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Old 02-07-2018, 09:39 AM   #21
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All hose clamps are stepless (lined) so the worm and slots don't come in contact with the hose. All hangers are lined or plastic. PVC electrical conduit hangers come in many sizes, are inexpensive, and work great for hose and electrical wiring.

Attachment 72743

Attachment 72744

Ted
As a side note... What a lovely fuel rig. Simple and neat.
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Old 02-07-2018, 09:41 AM   #22
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following
For the record: You can subscribe to a thread without having to post in the thread itself if you like. At the top of the page under 'Thread Tools' there is a drop-down menu where you can select 'Subscribe to this thread'

Just a quick FYI
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Old 02-07-2018, 09:51 AM   #23
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In Europe diesel fuel lines must be double clamped (AND OPPOSITE) on each side. Does this obligation not apply in the US?
Don't believe it applies in the USA. Certainly nothing wrong with it, but not really necessary on the vacuum side. Pressure side probably doesn't see 3 psi. Obviously everything that sees elevated fuel pressures on the engine is metal tubing.

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Old 02-07-2018, 10:04 AM   #24
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As a side note... What a lovely fuel rig. Simple and neat.
Thanks!

This is what the boat came with:

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Pretty easy to improve on this Rube Goldberg setup.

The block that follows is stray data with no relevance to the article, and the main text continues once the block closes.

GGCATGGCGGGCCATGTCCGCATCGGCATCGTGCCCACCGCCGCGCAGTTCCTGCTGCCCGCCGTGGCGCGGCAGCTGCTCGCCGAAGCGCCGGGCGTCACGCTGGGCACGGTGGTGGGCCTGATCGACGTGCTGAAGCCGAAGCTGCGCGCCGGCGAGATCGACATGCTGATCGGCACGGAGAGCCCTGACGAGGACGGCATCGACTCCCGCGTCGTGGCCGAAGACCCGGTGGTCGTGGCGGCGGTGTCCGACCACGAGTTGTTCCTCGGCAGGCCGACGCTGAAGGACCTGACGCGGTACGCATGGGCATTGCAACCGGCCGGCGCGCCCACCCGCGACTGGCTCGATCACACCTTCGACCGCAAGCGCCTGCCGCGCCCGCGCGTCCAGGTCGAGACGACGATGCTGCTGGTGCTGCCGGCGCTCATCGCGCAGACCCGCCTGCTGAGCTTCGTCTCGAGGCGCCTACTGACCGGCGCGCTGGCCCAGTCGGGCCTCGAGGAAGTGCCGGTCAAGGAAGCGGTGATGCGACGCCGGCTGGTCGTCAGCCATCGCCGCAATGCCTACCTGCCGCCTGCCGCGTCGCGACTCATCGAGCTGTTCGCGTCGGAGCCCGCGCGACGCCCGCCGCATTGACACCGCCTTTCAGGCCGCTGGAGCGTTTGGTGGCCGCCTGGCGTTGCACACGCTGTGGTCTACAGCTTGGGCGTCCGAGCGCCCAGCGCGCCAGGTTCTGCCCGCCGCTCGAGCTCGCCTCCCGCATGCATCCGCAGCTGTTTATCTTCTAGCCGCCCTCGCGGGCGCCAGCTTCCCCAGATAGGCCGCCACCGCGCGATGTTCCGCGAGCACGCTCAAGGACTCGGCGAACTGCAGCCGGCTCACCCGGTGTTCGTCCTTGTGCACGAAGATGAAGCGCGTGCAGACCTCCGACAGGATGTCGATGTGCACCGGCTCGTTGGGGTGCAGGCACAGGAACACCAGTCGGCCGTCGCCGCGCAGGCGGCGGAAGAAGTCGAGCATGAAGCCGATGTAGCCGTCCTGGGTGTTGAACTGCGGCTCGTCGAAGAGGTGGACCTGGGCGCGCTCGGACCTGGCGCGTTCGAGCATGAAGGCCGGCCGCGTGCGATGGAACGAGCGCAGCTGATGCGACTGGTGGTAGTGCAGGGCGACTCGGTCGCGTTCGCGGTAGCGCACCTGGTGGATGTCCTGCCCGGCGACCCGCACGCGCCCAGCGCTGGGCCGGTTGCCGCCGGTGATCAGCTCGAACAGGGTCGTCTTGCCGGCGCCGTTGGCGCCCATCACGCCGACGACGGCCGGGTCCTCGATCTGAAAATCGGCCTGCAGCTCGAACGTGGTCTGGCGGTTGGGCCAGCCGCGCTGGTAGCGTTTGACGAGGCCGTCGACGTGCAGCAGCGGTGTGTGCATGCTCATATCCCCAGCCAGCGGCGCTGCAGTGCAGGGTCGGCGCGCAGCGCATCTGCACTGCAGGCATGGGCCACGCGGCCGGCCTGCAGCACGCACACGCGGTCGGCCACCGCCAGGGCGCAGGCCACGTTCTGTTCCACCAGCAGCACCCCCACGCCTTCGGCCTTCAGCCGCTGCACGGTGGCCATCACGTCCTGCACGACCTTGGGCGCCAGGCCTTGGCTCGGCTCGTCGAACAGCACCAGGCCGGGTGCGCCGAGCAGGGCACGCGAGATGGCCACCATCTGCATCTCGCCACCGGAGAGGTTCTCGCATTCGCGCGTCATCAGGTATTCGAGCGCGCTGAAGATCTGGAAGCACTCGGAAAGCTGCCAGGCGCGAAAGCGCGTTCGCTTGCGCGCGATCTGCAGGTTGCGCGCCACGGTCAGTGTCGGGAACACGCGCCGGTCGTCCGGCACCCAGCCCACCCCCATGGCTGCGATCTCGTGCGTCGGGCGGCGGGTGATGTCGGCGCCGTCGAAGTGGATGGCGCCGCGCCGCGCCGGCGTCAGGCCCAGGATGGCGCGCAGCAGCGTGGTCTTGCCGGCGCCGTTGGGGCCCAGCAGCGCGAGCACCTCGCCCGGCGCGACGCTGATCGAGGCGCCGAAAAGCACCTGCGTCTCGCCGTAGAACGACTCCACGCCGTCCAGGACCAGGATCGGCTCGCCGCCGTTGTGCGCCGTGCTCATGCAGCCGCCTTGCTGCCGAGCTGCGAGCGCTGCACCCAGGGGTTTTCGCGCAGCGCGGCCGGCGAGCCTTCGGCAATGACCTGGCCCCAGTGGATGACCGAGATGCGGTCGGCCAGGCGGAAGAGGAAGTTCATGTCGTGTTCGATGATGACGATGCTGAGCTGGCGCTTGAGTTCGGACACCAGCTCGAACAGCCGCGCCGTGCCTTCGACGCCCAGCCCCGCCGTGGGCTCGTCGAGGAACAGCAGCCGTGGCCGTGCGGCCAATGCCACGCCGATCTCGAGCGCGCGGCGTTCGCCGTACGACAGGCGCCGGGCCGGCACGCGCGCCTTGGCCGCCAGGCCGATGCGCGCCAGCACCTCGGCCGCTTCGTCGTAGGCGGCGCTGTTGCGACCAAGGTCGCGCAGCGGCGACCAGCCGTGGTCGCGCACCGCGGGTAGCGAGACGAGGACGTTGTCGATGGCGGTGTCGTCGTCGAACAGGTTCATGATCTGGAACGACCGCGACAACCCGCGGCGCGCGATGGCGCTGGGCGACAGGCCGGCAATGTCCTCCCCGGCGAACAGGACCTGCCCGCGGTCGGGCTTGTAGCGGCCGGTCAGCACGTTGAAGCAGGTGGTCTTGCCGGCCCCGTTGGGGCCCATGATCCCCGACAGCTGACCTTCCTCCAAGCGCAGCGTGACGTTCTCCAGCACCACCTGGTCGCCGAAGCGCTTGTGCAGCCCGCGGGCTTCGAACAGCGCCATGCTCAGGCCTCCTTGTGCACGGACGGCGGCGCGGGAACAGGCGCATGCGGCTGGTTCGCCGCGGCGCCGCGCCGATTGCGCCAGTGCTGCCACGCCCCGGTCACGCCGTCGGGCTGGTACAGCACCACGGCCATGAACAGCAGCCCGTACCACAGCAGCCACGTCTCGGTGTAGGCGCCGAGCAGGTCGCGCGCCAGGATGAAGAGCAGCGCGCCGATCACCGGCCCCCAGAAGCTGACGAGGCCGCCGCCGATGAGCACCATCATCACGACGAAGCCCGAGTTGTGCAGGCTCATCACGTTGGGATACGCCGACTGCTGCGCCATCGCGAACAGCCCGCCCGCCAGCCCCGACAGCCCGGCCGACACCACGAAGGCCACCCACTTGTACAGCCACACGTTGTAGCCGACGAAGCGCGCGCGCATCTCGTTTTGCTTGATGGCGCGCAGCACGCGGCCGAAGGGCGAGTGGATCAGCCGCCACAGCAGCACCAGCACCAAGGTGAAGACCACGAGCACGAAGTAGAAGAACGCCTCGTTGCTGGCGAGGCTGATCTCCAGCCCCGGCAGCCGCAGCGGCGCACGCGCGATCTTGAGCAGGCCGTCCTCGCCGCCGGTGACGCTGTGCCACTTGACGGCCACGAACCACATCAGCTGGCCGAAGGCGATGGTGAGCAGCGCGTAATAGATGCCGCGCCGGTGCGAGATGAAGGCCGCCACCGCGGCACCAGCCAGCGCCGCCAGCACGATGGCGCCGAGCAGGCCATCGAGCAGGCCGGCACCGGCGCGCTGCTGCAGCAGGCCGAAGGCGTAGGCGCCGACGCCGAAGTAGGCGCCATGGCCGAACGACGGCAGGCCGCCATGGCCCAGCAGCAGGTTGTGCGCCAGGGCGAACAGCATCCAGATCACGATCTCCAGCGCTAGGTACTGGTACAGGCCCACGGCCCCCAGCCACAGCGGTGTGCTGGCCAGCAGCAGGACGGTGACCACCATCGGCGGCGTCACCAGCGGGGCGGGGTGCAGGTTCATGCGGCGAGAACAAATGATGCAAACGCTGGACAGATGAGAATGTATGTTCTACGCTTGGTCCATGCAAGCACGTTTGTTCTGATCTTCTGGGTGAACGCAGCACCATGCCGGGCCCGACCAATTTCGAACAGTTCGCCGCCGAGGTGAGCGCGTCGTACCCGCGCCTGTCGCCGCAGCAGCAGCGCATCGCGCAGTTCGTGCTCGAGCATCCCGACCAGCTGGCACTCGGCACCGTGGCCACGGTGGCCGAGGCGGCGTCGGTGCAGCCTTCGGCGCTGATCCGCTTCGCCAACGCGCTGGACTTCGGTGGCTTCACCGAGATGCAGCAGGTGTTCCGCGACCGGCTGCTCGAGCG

Ted
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Old 02-07-2018, 03:32 PM   #25
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Rubber hose tends to look crappy ( as does some wiring) because it sags between support points.

A piece of dowel next to the hose , and wire ties can make a big difference.
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Old 02-07-2018, 05:12 PM   #26
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I was referring to the pictures of OC Diver, where just are single clamps on all the fuel lines.
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Old 02-07-2018, 05:56 PM   #27
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2 are probably overkill.

A study or 2 showed very little benefit from a second clamp unless the first was crap or installed poorly.
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Old 02-08-2018, 10:09 AM   #28
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Why not use 316 stainless tubing and fittings?
We use it at work for all sorts of things.
You can get a 20' joint for about $35 and the fittings are about 10 each.
It is not hard to bend. I think it would be a lifetime fix and it would look good.
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Old 02-10-2018, 07:34 AM   #29
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Why not use 316 stainless tubing and fittings?
We use it at work for all sorts of things.
You can get a 20' joint for about $35 and the fittings are about 10 each.
It is not hard to bend. I think it would be a lifetime fix and it would look good.
Attachment 72784
Attachment 72785
Stainless is good for dairy products but a no-no in the engine room regarding fuel supply & transfer. Get ready for a severe scolding Latracha!
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Old 02-10-2018, 08:21 AM   #30
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Ive long been an Aeroquip fan. Easy to make up even in the worst condition. Of note, you must have Aeroquip assembly lube.
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Old 02-10-2018, 10:53 AM   #31
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Stainless is good for dairy products but a no-no in the engine room regarding fuel supply & transfer. Get ready for a severe scolding Latracha!
OK Boomerrang....I'll bite....What's wrong with SS piping for diesel???
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Old 02-10-2018, 11:10 AM   #32